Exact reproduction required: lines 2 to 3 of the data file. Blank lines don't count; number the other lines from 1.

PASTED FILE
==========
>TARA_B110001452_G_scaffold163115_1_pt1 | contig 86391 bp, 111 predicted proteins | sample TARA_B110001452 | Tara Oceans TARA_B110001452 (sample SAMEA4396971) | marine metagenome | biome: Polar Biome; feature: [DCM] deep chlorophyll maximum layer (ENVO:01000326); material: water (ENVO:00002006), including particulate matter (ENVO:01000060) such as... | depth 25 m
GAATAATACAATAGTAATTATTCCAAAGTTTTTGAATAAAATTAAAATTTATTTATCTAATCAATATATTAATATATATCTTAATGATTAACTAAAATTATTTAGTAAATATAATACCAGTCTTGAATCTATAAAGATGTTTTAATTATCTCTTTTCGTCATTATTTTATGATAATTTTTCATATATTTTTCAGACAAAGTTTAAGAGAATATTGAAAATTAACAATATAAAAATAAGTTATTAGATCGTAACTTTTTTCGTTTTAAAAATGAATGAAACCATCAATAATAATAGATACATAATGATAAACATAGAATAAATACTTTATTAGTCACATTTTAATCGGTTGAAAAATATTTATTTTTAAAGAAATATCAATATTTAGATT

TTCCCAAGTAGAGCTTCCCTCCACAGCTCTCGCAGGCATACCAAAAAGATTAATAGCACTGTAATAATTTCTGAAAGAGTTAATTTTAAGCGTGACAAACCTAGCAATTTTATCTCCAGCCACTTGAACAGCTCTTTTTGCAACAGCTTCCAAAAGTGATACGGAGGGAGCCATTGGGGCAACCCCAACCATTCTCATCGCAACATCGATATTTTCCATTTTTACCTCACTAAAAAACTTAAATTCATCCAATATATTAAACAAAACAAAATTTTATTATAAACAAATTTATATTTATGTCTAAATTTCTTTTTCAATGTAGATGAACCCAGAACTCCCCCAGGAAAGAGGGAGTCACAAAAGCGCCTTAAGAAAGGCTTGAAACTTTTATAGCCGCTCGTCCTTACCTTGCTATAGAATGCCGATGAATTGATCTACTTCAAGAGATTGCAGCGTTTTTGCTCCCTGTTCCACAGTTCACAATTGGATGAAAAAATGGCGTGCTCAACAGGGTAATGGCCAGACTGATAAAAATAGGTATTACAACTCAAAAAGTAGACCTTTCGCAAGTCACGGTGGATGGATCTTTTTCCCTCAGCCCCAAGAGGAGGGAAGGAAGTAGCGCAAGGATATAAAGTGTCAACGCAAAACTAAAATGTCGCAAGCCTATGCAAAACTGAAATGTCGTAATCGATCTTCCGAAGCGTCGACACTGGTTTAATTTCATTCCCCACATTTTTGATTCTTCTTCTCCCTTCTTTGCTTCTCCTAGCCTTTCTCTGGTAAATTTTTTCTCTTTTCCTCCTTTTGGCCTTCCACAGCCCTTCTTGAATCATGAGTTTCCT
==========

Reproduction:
GAATAATACAATAGTAATTATTCCAAAGTTTTTGAATAAAATTAAAATTTATTTATCTAATCAATATATTAATATATATCTTAATGATTAACTAAAATTATTTAGTAAATATAATACCAGTCTTGAATCTATAAAGATGTTTTAATTATCTCTTTTCGTCATTATTTTATGATAATTTTTCATATATTTTTCAGACAAAGTTTAAGAGAATATTGAAAATTAACAATATAAAAATAAGTTATTAGATCGTAACTTTTTTCGTTTTAAAAATGAATGAAACCATCAATAATAATAGATACATAATGATAAACATAGAATAAATACTTTATTAGTCACATTTTAATCGGTTGAAAAATATTTATTTTTAAAGAAATATCAATATTTAGATT

TTCCCAAGTAGAGCTTCCCTCCACAGCTCTCGCAGGCATACCAAAAAGATTAATAGCACTGTAATAATTTCTGAAAGAGTTAATTTTAAGCGTGACAAACCTAGCAATTTTATCTCCAGCCACTTGAACAGCTCTTTTTGCAACAGCTTCCAAAAGTGATACGGAGGGAGCCATTGGGGCAACCCCAACCATTCTCATCGCAACATCGATATTTTCCATTTTTACCTCACTAAAAAACTTAAATTCATCCAATATATTAAACAAAACAAAATTTTATTATAAACAAATTTATATTTATGTCTAAATTTCTTTTTCAATGTAGATGAACCCAGAACTCCCCCAGGAAAGAGGGAGTCACAAAAGCGCCTTAAGAAAGGCTTGAAACTTTTATAGCCGCTCGTCCTTACCTTGCTATAGAATGCCGATGAATTGATCTACTTCAAGAGATTGCAGCGTTTTTGCTCCCTGTTCCACAGTTCACAATTGGATGAAAAAATGGCGTGCTCAACAGGGTAATGGCCAGACTGATAAAAATAGGTATTACAACTCAAAAAGTAGACCTTTCGCAAGTCACGGTGGATGGATCTTTTTCCCTCAGCCCCAAGAGGAGGGAAGGAAGTAGCGCAAGGATATAAAGTGTCAACGCAAAACTAAAATGTCGCAAGCCTATGCAAAACTGAAATGTCGTAATCGATCTTCCGAAGCGTCGACACTGGTTTAATTTCATTCCCCACATTTTTGATTCTTCTTCTCCCTTCTTTGCTTCTCCTAGCCTTTCTCTGGTAAATTTTTTCTCTTTTCCTCCTTTTGGCCTTCCACAGCCCTTCTTGAATCATGAGTTTCCT